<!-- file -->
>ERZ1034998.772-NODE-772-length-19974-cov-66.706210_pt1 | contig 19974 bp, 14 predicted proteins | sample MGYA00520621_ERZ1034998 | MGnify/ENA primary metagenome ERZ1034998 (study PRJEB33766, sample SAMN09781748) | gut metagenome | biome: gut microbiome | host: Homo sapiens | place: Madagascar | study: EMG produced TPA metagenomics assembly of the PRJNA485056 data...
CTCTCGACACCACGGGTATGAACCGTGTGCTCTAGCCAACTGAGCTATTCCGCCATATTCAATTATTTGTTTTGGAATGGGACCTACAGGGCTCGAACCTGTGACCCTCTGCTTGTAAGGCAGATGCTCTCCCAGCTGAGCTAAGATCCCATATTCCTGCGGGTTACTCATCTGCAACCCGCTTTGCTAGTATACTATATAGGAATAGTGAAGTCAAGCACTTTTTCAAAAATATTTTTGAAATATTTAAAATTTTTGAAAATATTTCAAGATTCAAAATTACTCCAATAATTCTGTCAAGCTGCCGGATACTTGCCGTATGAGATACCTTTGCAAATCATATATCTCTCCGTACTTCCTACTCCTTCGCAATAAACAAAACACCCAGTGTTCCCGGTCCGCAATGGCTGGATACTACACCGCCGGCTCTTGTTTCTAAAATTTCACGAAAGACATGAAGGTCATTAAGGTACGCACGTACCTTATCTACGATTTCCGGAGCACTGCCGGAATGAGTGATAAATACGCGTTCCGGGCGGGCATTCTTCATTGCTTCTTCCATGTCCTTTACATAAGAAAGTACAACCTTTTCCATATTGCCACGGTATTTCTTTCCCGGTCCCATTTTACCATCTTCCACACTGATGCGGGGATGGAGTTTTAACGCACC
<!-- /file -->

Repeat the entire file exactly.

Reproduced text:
>ERZ1034998.772-NODE-772-length-19974-cov-66.706210_pt1 | contig 19974 bp, 14 predicted proteins | sample MGYA00520621_ERZ1034998 | MGnify/ENA primary metagenome ERZ1034998 (study PRJEB33766, sample SAMN09781748) | gut metagenome | biome: gut microbiome | host: Homo sapiens | place: Madagascar | study: EMG produced TPA metagenomics assembly of the PRJNA485056 data...
CTCTCGACACCACGGGTATGAACCGTGTGCTCTAGCCAACTGAGCTATTCCGCCATATTCAATTATTTGTTTTGGAATGGGACCTACAGGGCTCGAACCTGTGACCCTCTGCTTGTAAGGCAGATGCTCTCCCAGCTGAGCTAAGATCCCATATTCCTGCGGGTTACTCATCTGCAACCCGCTTTGCTAGTATACTATATAGGAATAGTGAAGTCAAGCACTTTTTCAAAAATATTTTTGAAATATTTAAAATTTTTGAAAATATTTCAAGATTCAAAATTACTCCAATAATTCTGTCAAGCTGCCGGATACTTGCCGTATGAGATACCTTTGCAAATCATATATCTCTCCGTACTTCCTACTCCTTCGCAATAAACAAAACACCCAGTGTTCCCGGTCCGCAATGGCTGGATACTACACCGCCGGCTCTTGTTTCTAAAATTTCACGAAAGACATGAAGGTCATTAAGGTACGCACGTACCTTATCTACGATTTCCGGAGCACTGCCGGAATGAGTGATAAATACGCGTTCCGGGCGGGCATTCTTCATTGCTTCTTCCATGTCCTTTACATAAGAAAGTACAACCTTTTCCATATTGCCACGGTATTTCTTTCCCGGTCCCATTTTACCATCTTCCACACTGATGCGGGGATGGAGTTTTAACGCACC